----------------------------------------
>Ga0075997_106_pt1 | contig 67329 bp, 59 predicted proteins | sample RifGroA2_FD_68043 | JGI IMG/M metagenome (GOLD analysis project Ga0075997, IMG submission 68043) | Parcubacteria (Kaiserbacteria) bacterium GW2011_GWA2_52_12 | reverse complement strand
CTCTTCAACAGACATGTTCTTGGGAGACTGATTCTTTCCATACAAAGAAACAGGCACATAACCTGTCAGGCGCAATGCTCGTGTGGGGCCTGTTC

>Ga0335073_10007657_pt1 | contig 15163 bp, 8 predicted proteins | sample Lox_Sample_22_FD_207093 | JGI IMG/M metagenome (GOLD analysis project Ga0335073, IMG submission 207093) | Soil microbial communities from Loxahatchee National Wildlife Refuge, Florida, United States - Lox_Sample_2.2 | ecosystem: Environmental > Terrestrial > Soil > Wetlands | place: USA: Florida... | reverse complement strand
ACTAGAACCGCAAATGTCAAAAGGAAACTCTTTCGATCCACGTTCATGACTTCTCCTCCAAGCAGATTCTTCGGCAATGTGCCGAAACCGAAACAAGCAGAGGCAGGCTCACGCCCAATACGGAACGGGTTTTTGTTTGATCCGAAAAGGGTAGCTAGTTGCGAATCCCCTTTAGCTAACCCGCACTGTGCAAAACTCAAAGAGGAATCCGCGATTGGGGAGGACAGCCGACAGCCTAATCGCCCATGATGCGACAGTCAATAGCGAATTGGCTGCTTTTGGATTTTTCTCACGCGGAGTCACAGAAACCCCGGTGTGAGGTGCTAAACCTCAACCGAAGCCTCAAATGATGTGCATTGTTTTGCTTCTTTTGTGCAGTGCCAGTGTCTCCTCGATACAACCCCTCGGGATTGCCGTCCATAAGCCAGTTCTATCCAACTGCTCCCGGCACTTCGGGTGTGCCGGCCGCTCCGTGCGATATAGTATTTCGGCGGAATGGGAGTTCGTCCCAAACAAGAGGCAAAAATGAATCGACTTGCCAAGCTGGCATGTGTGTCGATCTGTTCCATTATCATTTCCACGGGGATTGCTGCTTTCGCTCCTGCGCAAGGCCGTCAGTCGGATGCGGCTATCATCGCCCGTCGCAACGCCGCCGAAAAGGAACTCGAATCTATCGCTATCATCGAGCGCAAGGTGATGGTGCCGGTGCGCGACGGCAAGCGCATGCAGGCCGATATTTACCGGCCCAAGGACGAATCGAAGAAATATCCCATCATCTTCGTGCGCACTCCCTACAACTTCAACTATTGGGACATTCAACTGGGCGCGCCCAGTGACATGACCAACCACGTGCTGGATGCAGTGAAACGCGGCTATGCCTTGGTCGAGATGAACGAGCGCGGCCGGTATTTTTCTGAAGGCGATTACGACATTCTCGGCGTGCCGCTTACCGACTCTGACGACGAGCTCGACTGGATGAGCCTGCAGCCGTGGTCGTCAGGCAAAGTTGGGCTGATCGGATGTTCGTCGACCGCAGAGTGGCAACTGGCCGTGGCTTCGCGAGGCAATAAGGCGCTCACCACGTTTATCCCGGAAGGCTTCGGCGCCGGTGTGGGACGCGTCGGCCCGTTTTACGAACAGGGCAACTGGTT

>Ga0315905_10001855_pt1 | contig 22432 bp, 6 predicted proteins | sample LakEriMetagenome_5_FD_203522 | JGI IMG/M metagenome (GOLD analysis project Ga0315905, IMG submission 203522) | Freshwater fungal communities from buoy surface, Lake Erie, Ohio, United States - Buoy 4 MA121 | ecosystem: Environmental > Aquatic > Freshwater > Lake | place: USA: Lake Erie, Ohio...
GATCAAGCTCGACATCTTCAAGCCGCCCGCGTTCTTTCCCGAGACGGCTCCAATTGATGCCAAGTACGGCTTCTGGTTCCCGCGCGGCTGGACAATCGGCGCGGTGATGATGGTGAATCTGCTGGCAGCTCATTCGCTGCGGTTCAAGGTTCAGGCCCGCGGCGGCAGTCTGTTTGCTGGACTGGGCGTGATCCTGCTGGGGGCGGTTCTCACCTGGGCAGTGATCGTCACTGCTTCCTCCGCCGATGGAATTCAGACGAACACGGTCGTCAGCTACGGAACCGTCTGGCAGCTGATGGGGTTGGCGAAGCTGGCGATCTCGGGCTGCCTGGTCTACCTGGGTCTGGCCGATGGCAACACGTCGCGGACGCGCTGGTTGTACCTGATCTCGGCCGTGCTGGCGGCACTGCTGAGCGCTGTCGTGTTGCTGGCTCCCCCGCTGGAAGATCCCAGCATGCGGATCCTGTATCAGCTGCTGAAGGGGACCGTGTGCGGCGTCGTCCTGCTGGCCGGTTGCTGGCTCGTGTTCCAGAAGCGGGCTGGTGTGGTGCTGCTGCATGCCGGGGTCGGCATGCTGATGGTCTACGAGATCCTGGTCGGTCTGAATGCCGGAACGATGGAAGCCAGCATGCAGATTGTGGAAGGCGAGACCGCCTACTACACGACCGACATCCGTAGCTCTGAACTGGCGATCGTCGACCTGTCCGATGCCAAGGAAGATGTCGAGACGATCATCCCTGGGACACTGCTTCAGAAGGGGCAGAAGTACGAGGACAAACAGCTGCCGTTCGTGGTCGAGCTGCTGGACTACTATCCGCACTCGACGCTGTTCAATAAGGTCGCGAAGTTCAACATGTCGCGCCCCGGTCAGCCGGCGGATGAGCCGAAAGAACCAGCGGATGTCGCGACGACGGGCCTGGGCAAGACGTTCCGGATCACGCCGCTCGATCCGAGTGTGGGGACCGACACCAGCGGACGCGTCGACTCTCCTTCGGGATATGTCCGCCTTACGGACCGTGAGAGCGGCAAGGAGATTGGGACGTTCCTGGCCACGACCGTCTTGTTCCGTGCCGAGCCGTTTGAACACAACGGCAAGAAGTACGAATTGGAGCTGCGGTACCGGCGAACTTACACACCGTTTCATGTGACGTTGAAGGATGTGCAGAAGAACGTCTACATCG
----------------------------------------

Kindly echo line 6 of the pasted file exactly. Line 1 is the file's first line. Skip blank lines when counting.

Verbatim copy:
GATCAAGCTCGACATCTTCAAGCCGCCCGCGTTCTTTCCCGAGACGGCTCCAATTGATGCCAAGTACGGCTTCTGGTTCCCGCGCGGCTGGACAATCGGCGCGGTGATGATGGTGAATCTGCTGGCAGCTCATTCGCTGCGGTTCAAGGTTCAGGCCCGCGGCGGCAGTCTGTTTGCTGGACTGGGCGTGATCCTGCTGGGGGCGGTTCTCACCTGGGCAGTGATCGTCACTGCTTCCTCCGCCGATGGAATTCAGACGAACACGGTCGTCAGCTACGGAACCGTCTGGCAGCTGATGGGGTTGGCGAAGCTGGCGATCTCGGGCTGCCTGGTCTACCTGGGTCTGGCCGATGGCAACACGTCGCGGACGCGCTGGTTGTACCTGATCTCGGCCGTGCTGGCGGCACTGCTGAGCGCTGTCGTGTTGCTGGCTCCCCCGCTGGAAGATCCCAGCATGCGGATCCTGTATCAGCTGCTGAAGGGGACCGTGTGCGGCGTCGTCCTGCTGGCCGGTTGCTGGCTCGTGTTCCAGAAGCGGGCTGGTGTGGTGCTGCTGCATGCCGGGGTCGGCATGCTGATGGTCTACGAGATCCTGGTCGGTCTGAATGCCGGAACGATGGAAGCCAGCATGCAGATTGTGGAAGGCGAGACCGCCTACTACACGACCGACATCCGTAGCTCTGAACTGGCGATCGTCGACCTGTCCGATGCCAAGGAAGATGTCGAGACGATCATCCCTGGGACACTGCTTCAGAAGGGGCAGAAGTACGAGGACAAACAGCTGCCGTTCGTGGTCGAGCTGCTGGACTACTATCCGCACTCGACGCTGTTCAATAAGGTCGCGAAGTTCAACATGTCGCGCCCCGGTCAGCCGGCGGATGAGCCGAAAGAACCAGCGGATGTCGCGACGACGGGCCTGGGCAAGACGTTCCGGATCACGCCGCTCGATCCGAGTGTGGGGACCGACACCAGCGGACGCGTCGACTCTCCTTCGGGATATGTCCGCCTTACGGACCGTGAGAGCGGCAAGGAGATTGGGACGTTCCTGGCCACGACCGTCTTGTTCCGTGCCGAGCCGTTTGAACACAACGGCAAGAAGTACGAATTGGAGCTGCGGTACCGGCGAACTTACACACCGTTTCATGTGACGTTGAAGGATGTGCAGAAGAACGTCTACATCG